Use leaf blower to clean lint out of dryer vent

Use leaf blower to clean lint out of dryer vent

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Q • I've read that a clogged dryer vent is a fire hazard. Why is it a fire hazard, and how do I clean it? — S.K., St. Louis

A clogged dryer vent can indeed be a fire hazard. If you think about the vent being stuffed with lint and the hot dryer air trying to get past it, it isn't difficult for a fire to get started. I've heard that hikers sometimes take a small bag of dryer lint with them to help get a campfire started. That should give you an idea of the danger.

If you don't clean your vent regularly, you might notice that the dryer takes longer to dry a load of clothes. In most cases, there is nothing wrong with the dryer, it's just that the circulation of the heat is reduced by not being able to exit.

Cleaning the vent and keeping it clean can probably reduce the running time of the dryer.

The easiest way to clean a dryer vent is to use an electric leaf blower, if you have one. Begin by moving the dryer out to gain access to where the vent goes into the wall. Remove the vent hose, which is usually attached to the dryer with a 3-inch or 4-inch clamp.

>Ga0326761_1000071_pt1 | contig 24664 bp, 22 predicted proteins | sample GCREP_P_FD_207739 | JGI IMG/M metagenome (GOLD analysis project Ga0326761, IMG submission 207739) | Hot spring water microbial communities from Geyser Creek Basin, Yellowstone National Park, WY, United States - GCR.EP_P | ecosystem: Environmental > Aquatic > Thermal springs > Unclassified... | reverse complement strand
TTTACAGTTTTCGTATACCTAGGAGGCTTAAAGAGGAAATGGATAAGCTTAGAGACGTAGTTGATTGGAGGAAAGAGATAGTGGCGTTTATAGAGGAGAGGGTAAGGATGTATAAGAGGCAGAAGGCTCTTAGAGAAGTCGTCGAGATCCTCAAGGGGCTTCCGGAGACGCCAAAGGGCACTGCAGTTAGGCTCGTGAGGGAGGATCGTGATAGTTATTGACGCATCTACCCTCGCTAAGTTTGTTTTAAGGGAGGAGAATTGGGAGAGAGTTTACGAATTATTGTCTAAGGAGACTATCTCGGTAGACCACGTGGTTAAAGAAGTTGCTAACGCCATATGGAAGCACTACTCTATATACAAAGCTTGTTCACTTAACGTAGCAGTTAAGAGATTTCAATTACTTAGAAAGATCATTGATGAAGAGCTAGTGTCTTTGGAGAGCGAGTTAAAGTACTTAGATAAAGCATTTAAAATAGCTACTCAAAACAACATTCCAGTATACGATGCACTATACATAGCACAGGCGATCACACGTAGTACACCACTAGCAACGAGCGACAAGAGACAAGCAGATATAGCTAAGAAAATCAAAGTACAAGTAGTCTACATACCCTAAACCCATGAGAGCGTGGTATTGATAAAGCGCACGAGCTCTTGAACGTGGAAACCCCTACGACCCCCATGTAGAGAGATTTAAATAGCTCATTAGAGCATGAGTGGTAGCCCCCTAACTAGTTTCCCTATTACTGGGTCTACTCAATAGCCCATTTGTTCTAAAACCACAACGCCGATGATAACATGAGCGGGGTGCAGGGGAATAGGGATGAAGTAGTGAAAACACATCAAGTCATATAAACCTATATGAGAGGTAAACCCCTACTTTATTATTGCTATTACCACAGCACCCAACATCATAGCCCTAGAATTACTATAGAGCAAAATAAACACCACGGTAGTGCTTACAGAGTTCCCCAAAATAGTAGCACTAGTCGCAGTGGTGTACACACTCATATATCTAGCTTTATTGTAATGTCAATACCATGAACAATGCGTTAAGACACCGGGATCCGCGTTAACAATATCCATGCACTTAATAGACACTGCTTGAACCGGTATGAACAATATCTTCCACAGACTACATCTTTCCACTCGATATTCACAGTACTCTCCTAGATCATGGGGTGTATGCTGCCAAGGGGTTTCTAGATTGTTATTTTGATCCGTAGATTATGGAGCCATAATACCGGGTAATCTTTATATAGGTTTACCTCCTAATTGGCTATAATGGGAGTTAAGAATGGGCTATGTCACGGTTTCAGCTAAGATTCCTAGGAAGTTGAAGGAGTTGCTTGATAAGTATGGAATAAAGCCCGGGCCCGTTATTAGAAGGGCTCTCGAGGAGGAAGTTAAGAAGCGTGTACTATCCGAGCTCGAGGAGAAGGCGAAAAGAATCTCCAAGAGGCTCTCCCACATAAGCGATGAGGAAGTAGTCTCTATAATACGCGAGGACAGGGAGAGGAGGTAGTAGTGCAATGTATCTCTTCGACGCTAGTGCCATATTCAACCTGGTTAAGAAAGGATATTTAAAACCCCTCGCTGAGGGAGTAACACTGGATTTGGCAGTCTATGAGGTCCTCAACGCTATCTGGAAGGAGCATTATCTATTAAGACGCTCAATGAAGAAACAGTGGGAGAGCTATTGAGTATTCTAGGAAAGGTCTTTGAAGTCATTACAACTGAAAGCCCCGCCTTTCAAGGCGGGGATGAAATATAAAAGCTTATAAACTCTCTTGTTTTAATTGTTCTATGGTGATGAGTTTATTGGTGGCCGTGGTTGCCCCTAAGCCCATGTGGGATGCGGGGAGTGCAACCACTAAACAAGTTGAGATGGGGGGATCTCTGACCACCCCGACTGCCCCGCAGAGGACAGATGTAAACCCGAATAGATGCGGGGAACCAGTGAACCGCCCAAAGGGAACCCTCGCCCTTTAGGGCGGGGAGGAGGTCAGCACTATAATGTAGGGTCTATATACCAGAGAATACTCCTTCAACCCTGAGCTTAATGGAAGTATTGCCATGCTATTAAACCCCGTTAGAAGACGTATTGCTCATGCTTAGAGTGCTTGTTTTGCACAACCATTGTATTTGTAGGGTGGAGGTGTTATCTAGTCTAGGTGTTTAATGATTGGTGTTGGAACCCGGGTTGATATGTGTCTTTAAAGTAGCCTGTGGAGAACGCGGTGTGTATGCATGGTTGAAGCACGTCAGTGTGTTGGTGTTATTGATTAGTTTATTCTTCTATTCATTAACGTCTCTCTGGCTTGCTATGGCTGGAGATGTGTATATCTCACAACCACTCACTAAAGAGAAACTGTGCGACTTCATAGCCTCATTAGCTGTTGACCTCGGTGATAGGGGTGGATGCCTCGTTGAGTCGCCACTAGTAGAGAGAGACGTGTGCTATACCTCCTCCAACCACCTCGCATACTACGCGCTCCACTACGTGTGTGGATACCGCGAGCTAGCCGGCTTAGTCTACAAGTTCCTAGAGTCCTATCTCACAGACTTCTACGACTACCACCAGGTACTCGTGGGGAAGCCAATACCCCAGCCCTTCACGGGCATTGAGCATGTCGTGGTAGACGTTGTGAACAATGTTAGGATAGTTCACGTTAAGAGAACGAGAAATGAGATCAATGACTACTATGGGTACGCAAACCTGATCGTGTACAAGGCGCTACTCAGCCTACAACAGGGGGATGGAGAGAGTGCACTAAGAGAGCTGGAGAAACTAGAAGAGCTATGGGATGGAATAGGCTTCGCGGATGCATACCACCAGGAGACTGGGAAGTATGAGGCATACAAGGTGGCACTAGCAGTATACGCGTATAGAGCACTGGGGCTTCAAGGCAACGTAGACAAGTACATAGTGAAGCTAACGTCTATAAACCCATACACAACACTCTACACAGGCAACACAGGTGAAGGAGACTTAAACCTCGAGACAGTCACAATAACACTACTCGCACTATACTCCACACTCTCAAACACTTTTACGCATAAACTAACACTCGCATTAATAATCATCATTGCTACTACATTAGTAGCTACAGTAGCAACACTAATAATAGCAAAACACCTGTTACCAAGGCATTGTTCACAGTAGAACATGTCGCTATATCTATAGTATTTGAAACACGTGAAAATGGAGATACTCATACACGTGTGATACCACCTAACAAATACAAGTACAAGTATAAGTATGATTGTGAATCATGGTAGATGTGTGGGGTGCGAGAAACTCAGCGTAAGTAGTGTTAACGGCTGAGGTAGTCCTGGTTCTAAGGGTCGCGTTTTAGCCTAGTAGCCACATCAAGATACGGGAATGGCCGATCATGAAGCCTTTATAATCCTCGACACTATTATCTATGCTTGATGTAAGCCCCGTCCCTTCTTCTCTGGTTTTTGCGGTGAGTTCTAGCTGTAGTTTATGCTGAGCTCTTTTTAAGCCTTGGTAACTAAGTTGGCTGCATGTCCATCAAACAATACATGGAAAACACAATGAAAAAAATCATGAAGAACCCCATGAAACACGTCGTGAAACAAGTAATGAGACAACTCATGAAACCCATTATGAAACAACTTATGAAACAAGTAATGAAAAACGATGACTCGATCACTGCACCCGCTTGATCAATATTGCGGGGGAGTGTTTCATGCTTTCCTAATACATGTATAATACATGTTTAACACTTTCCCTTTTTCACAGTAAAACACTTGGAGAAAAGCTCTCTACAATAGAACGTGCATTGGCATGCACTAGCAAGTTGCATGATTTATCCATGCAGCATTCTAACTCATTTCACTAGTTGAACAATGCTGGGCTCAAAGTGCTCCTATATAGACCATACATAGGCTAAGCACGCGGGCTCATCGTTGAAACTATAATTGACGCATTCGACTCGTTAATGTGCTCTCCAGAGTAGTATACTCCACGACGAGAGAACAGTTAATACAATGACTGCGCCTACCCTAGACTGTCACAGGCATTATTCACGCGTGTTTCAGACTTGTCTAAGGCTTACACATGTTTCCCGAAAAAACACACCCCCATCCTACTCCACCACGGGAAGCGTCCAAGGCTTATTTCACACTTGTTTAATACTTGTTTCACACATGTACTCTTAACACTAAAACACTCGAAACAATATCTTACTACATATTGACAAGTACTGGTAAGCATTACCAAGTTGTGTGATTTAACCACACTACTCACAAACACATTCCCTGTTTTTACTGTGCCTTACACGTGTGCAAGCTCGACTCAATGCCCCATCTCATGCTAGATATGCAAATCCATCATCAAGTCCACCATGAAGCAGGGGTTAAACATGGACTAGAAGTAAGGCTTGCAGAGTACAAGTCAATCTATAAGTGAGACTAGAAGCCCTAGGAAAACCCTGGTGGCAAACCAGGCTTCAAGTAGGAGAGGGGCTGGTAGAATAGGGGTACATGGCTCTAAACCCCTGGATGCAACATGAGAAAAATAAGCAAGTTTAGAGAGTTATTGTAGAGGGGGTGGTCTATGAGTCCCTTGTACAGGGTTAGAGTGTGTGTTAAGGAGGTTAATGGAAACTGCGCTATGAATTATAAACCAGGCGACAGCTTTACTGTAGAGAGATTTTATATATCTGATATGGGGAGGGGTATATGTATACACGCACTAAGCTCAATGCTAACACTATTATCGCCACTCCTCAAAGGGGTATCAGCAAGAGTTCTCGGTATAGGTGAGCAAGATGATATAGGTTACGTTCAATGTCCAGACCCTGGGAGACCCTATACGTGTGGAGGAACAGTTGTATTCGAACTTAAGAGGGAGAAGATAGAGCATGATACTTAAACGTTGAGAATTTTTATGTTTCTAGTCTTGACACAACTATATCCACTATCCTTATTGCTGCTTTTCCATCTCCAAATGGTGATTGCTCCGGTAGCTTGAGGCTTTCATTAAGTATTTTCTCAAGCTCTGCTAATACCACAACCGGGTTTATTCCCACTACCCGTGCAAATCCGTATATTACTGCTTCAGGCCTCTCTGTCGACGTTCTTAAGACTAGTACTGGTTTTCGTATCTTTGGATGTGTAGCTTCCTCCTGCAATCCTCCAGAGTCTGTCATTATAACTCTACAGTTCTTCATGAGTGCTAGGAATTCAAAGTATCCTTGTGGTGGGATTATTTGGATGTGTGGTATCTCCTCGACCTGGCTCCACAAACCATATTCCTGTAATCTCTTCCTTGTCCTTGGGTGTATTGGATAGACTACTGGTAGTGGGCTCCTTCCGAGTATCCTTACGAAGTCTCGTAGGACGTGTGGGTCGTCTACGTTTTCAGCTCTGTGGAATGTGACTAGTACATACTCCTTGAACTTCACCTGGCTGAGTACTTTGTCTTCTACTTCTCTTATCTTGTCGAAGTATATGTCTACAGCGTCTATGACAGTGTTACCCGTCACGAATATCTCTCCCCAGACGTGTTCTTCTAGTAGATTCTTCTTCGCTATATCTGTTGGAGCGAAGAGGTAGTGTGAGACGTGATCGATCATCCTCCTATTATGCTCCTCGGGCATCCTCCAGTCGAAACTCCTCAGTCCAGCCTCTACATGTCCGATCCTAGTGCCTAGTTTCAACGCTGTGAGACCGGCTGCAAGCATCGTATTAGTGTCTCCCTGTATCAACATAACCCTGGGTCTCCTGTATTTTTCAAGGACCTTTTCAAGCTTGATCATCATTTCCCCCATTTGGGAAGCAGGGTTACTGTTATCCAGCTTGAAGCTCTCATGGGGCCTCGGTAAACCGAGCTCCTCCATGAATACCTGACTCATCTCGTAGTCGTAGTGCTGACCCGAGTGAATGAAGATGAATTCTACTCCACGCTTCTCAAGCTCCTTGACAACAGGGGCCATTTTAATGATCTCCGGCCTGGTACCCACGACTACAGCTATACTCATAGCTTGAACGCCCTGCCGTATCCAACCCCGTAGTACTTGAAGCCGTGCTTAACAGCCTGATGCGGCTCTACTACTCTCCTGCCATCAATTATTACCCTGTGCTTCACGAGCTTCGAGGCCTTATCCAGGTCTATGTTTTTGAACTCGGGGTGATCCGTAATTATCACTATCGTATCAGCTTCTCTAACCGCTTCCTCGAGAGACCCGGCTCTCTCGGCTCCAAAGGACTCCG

Loosening the clamp with a screwdriver will allow you to remove it. For the leaf blower, you'll need an attachment that goes on the motor body (instead of attaching the long tube pieces that are normally used). We use a PVC 4-inch to 3-inch reducer, but this may not fit perfectly for all leaf blowers, so you may end up just taping this reducer to the end of the leaf blower.

Next, on the outside of the house, remove the vent cover housing, if you're able. Sometimes these housings are just screwed on, so removing it shouldn't be difficult. Then, insert the leaf blower where the dryer vent begins at the dryer location and let the air blow all of the lint out. This may take a few minutes. It is also a good idea to physically check the outside hosing, as sometimes the lint may build up here, just before it exits the house.

If so, just remove as much as you can by hand, then run the leaf blower again. Afterward, it's just a matter of putting things back the way they were.

If you don't have an electric leaf blower, you may have to disassemble the duct work in order to clean it. If you have the solid, rigid ducts, this can take quite a bit of time. If you have the flexible ducts, it is usually easier to simply replace it, as the cost is about $15, and no matter what you do, you'll never get all of the lint out of them.

Steve Cloninger is the owner of Get It Done Home Repairs & Maintenance. Visit his website at

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